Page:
We are somehow failing to communicate. Here is a key pair of sentences from my immediately preceding post: "On the subject of the Workplace Shell itself, I frankly no longer care, having moved on. However, I thought it was an interesting case study in the business obstacles to taking a codebase open-source that has previously been not only proprietary but also binary-only, like other real and hypothetical cases people have discussed, such as Star Office, Netscape Communicator, and WordPerfect."
It seems that you still do care about WPS, and not just as a case study in obstacles to open-sourcing. That's fine, but I simply don't.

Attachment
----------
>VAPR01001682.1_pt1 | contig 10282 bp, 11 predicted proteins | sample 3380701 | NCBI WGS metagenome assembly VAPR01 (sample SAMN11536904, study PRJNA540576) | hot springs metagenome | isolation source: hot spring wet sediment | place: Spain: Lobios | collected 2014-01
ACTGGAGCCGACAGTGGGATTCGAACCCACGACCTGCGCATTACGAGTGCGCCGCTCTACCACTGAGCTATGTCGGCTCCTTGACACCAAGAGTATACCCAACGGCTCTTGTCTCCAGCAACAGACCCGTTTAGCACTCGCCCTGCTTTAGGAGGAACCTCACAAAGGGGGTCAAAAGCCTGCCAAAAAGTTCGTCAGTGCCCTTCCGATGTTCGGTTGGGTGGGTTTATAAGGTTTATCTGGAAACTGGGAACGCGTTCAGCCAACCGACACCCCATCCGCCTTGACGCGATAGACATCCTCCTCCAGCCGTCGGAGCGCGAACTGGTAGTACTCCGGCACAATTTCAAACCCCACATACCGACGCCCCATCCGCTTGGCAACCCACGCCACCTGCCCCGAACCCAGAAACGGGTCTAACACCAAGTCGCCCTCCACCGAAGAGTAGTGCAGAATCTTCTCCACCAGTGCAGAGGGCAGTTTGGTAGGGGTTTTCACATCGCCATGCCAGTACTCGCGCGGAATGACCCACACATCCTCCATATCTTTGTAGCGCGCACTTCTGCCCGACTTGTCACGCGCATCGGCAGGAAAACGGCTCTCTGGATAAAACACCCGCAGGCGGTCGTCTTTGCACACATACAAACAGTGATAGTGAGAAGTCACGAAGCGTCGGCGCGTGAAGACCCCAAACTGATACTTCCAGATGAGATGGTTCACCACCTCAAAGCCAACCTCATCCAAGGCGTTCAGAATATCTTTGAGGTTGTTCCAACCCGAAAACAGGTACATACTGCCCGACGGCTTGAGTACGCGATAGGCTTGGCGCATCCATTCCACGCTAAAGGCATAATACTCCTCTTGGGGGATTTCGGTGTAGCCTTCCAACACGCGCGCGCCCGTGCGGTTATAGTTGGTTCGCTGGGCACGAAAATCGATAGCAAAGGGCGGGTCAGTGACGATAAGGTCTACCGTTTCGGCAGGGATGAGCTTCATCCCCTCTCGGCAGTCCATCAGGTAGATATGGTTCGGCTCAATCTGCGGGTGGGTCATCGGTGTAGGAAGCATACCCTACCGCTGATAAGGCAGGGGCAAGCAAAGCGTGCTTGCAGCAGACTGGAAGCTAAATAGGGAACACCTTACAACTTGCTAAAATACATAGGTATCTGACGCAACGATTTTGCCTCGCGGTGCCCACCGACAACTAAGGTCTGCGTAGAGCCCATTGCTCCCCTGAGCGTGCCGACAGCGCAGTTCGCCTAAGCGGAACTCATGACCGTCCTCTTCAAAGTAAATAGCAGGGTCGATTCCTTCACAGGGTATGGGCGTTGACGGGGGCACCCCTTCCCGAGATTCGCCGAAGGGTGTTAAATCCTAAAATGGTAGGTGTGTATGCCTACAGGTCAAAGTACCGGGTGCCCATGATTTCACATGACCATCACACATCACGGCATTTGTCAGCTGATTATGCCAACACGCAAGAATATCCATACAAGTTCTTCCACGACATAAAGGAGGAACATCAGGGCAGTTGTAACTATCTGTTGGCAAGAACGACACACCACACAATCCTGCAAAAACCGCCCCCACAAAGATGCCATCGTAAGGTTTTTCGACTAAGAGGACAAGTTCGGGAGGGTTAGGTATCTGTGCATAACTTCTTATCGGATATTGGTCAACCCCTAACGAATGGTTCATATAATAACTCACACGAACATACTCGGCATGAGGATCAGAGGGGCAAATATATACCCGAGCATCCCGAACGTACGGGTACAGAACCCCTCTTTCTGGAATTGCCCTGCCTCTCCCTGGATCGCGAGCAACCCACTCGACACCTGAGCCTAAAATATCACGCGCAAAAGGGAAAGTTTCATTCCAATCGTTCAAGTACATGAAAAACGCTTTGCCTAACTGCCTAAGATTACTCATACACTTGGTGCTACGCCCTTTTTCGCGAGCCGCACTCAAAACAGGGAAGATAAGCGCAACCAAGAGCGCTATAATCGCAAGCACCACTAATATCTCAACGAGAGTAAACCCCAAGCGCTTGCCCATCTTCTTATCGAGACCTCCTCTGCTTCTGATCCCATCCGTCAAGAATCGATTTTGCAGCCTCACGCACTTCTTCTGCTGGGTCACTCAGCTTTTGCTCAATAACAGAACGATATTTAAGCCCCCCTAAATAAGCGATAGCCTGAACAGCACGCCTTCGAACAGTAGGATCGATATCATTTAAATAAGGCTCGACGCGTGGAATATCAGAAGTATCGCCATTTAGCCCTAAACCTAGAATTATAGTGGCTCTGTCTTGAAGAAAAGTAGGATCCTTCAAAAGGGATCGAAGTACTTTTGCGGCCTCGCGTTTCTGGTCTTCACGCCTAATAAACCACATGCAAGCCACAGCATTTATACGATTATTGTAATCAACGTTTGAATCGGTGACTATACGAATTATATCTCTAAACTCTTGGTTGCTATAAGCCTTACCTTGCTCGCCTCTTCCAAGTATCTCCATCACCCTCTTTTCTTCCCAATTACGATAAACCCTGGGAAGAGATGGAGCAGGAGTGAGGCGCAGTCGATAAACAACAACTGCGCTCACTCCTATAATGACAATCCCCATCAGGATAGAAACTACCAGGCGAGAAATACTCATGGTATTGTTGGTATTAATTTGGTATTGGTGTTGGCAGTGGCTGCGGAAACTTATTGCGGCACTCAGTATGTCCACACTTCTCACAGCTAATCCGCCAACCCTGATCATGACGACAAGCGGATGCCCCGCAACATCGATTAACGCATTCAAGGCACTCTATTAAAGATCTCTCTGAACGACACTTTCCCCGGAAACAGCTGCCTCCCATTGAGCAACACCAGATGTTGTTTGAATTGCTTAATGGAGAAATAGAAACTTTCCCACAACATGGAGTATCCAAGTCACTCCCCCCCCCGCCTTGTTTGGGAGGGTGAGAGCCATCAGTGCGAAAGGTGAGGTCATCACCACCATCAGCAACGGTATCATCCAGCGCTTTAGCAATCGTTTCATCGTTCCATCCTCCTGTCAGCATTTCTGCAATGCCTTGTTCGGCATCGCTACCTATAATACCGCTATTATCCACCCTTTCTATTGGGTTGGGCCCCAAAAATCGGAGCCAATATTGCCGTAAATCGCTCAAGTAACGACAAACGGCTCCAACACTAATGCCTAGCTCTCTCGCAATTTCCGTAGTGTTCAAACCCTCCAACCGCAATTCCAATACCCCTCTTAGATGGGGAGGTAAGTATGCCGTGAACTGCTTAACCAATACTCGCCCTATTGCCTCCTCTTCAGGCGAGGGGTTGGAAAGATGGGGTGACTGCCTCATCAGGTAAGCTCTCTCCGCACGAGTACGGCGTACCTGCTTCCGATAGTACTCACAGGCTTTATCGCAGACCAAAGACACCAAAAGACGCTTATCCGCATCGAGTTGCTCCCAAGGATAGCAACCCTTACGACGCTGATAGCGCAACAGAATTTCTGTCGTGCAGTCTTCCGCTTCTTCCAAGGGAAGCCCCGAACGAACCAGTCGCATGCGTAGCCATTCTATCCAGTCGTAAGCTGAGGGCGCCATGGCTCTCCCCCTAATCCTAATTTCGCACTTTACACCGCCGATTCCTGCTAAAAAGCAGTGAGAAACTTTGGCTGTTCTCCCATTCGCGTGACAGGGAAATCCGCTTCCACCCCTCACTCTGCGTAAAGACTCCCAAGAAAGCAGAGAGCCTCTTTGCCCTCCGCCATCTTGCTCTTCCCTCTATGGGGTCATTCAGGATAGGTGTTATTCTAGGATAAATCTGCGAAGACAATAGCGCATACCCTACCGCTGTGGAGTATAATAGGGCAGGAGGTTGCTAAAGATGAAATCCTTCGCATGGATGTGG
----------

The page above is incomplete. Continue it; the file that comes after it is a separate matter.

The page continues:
Accordingly, my concern was not whether "Workplace Shell has input from Microsoft", but rather, in part, whether Workplace Shell is encumbered by patents, copyrights, or trade secrets held by any third party.
The fact that you talk, in your post, about trademarks suggests that you probably didn't follow what I was talking about, since it's inherently irrelevant to the open-sourcing question. Your use of the meaningless term "IP" is unfortunate, as it lumps together four vastly different categories of abstract legal rights.
I wouldn't be shocked if outsiders helped as I believe that the WPS for Windows 3.x was done externally.
This, of course, is purely and simply changing the subject. (Yeah, yeah, you can't see why that is, and want me to prove it to you, right?)
At this point, I'm obliged to give up on this discussion as hopeless. I'm sorry I tried.